Results for Blondie

interviews

Debbie Harry

Even now, 31 years after the release of "Rapture," one is impressed by how cool a rapping Debbie Harry sounds. The Blondie lead singer was always ahead of the curve sonically, incorporating R&B, reggae, and, gasp, disco into her songs. During her visit to the show, Debbie talks to Jim and Greg about these varied influences, and what the scene was like in downtown New York in the '70s and '80s. We certainly have Blondie to thank for bringing a little dance back to the punk mix. And the up-tempo sounds continue on the band's latest release Panic of Girls.

Go to episode 322
reviews
Blue Planet EyesBlue Planet Eyes available on iTunes

The Preatures Blue Planet Eyes

While Greg discovered Protomartyr at the 2014 SXSW Music Conference, Jim came back from Austin raving about The Preatures. The Australian quintet's new album is called Blue Planet Eyes, and both Jim and Greg think it's the warm, upbeat salve we need during these blistering months. The album was produced by Spoon's Jim Eno, and Greg can hear his taut, syncopated touches all over it. And while Preatures singer Isabella Manfredi is being compared to New Wave divas like Blondie and Chrissie Hynde, Jim adds another joyful influence:“Walking on Sunshine”by Katrina & the Waves. If you're making your list for Santa, add Blue Planet Eyes—a double Buy It.

JimGreg
Go to episode 470
lists

Late Bloomers

It's not where you start, it's where you finish! Jim and Greg are showing their love for the late bloomers of music - artists who either didn't achieve success or even start their careers until later in life.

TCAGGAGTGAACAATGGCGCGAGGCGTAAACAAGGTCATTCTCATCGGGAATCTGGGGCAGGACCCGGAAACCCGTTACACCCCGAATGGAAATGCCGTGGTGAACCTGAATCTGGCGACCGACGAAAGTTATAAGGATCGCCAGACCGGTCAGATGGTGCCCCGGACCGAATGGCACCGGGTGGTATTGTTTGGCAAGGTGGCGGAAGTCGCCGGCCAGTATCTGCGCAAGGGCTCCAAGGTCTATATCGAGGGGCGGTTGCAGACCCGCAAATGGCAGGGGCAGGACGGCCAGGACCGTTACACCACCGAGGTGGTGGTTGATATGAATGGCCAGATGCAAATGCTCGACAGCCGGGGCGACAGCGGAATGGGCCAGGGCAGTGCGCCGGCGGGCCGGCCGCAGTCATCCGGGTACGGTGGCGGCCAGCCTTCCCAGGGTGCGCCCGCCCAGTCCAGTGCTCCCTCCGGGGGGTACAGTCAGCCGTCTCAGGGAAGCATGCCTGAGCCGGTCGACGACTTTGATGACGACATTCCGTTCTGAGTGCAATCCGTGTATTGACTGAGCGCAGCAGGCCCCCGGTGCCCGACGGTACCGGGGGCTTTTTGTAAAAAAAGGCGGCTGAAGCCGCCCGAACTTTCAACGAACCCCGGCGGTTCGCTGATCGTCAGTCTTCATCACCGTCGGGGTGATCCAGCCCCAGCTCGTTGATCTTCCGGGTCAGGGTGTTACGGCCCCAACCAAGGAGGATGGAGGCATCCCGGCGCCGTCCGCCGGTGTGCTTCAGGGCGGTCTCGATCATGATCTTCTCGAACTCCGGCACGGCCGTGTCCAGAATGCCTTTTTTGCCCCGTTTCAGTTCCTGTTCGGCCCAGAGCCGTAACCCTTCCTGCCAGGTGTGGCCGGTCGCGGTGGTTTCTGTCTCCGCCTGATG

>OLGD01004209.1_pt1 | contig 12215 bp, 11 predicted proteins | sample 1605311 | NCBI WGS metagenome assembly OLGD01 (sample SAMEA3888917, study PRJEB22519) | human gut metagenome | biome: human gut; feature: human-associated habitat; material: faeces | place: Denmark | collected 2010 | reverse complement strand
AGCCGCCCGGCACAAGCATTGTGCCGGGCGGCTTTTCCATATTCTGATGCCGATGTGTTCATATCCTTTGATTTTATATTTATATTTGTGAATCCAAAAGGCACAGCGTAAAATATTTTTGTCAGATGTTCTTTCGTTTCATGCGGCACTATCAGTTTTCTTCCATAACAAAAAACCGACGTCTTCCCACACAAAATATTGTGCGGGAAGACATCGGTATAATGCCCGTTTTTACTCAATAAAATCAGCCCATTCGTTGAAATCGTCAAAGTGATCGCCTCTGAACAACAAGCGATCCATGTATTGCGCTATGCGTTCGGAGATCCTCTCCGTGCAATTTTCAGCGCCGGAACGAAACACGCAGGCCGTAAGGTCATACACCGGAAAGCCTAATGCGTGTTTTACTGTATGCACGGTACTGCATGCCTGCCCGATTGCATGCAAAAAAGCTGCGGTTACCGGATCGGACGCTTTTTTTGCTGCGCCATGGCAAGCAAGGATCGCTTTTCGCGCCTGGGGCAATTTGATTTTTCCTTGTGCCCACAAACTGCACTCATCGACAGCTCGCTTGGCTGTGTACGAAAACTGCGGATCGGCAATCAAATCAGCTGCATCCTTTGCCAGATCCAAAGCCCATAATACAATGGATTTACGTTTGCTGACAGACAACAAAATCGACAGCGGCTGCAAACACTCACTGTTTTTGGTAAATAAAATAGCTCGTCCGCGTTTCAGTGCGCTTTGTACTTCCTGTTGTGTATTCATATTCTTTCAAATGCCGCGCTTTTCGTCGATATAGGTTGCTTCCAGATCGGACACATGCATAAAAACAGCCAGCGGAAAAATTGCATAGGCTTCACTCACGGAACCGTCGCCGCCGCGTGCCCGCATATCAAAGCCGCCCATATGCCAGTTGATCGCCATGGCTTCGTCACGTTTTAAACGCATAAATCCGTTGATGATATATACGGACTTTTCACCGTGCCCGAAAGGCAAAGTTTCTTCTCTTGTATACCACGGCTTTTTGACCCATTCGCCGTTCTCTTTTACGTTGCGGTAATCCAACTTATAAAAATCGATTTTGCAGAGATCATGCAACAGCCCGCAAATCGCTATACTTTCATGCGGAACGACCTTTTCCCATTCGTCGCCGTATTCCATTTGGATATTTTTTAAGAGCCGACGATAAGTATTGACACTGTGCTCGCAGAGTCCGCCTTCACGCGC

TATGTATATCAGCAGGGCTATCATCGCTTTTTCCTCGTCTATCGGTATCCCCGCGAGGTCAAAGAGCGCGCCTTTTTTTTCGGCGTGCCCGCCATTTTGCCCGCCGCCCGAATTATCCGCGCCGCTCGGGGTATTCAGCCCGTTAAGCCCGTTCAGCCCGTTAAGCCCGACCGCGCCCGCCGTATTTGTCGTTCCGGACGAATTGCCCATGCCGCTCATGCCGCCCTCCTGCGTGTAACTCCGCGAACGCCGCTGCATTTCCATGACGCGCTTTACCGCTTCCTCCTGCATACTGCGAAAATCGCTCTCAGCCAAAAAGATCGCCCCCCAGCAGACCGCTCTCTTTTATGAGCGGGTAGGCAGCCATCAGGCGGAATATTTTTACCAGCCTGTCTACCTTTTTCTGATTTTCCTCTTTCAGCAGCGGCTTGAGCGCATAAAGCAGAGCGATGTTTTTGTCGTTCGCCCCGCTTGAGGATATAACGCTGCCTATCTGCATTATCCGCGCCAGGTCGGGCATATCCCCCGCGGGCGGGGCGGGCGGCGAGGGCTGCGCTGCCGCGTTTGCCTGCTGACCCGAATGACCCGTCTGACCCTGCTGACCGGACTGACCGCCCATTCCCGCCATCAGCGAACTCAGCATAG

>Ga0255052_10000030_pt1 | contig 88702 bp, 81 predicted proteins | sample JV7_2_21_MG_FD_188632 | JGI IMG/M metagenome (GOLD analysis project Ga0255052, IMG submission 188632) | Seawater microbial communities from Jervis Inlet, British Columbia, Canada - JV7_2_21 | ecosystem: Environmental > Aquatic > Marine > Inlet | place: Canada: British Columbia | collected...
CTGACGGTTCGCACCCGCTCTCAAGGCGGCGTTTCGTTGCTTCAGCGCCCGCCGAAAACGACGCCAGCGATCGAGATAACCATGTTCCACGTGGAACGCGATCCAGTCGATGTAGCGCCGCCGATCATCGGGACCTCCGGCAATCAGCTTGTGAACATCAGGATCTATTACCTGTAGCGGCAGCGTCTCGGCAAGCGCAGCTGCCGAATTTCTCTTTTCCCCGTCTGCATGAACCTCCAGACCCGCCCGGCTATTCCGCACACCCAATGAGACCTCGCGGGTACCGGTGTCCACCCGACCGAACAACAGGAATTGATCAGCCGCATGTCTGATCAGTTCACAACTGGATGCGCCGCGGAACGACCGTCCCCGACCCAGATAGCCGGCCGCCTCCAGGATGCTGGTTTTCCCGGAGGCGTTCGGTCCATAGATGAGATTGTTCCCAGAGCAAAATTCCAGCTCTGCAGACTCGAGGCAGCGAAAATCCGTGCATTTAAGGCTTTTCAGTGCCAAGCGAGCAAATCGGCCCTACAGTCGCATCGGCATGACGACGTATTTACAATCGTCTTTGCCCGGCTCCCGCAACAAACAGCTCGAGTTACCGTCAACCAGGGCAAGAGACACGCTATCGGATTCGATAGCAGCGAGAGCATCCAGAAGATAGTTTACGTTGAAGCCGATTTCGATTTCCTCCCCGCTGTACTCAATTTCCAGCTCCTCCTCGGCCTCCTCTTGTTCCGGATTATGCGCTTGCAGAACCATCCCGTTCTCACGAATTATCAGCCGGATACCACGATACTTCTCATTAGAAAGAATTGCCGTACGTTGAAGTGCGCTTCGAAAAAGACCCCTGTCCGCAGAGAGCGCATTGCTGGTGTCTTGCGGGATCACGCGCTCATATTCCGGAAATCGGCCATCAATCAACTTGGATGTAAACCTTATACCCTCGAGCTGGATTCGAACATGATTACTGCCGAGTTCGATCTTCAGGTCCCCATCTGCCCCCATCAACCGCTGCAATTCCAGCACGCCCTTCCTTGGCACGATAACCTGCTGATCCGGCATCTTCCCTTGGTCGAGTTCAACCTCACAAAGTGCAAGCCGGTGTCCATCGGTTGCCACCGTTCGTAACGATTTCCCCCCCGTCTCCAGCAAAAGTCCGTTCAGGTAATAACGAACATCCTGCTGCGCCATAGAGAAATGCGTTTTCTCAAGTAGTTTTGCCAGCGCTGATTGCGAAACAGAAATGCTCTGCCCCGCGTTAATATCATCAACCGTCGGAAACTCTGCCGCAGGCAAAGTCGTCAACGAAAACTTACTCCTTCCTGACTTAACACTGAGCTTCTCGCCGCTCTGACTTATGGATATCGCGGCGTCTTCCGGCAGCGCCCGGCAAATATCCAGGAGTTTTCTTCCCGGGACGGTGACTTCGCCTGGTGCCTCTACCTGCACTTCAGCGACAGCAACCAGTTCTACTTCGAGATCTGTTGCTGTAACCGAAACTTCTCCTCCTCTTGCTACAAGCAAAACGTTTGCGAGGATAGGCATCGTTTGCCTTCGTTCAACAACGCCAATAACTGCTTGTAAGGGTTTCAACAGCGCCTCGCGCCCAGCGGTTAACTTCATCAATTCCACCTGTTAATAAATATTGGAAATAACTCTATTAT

Go to episode 616
news

Music News

Jim and Greg report on the latest incarnation of payola, with Sony BMG and Warner Bros. paying millions on fines for paying off radio stations for airplay. Sony has also been facing several lawsuits for the malicious spyware it encoded onto its CDs. Plus, Jim and Greg look at this year's crop of Rock and Roll Hall of Fame inductees, including Black Sabbath, Sex Pistols, and Blondie. Finally, they pay tribute to the late great guitarist Link Wray and his classic single "Rumble."

Go to episode 1

Music News

First up in the news, Pepsi is launching a music label in China. This is a strange, but perhaps smart move considering the large, untapped market there. The soda company will produce a "Battle of the Bands" television show to find artists to record. In addition, those artists will be featured in Pepsi ads.

Two sad news items follow. First is the death of Mink DeVille frontman Willy DeVille. DeVille was one of the key artists from the CBGB punk scene. But, he distinguished himself from the Blondies and Ramones with his unique sound. He was more a child of the Brill Building music of the '60s, and actually introduced Jim and Greg to a lot of those influences. To honor DeVille they play his Jack Nitzsche-produced track "Spanish Stroll."

John HughesAnother recent death is that of director, writer and producer John Hughes. While Hughes isn't necessarily a music figure, Jim and Greg know that he was a huge fan. His musical choices in films like "The Breakfast Club" and "Sixteen Candles" influenced what young people heard, and for many teens it was their first exposure to "alternative" music. In honor of Hughes, Jim and Greg play the original version of "Pretty in Pink," by the Psychedelic Furs.

Go to episode 194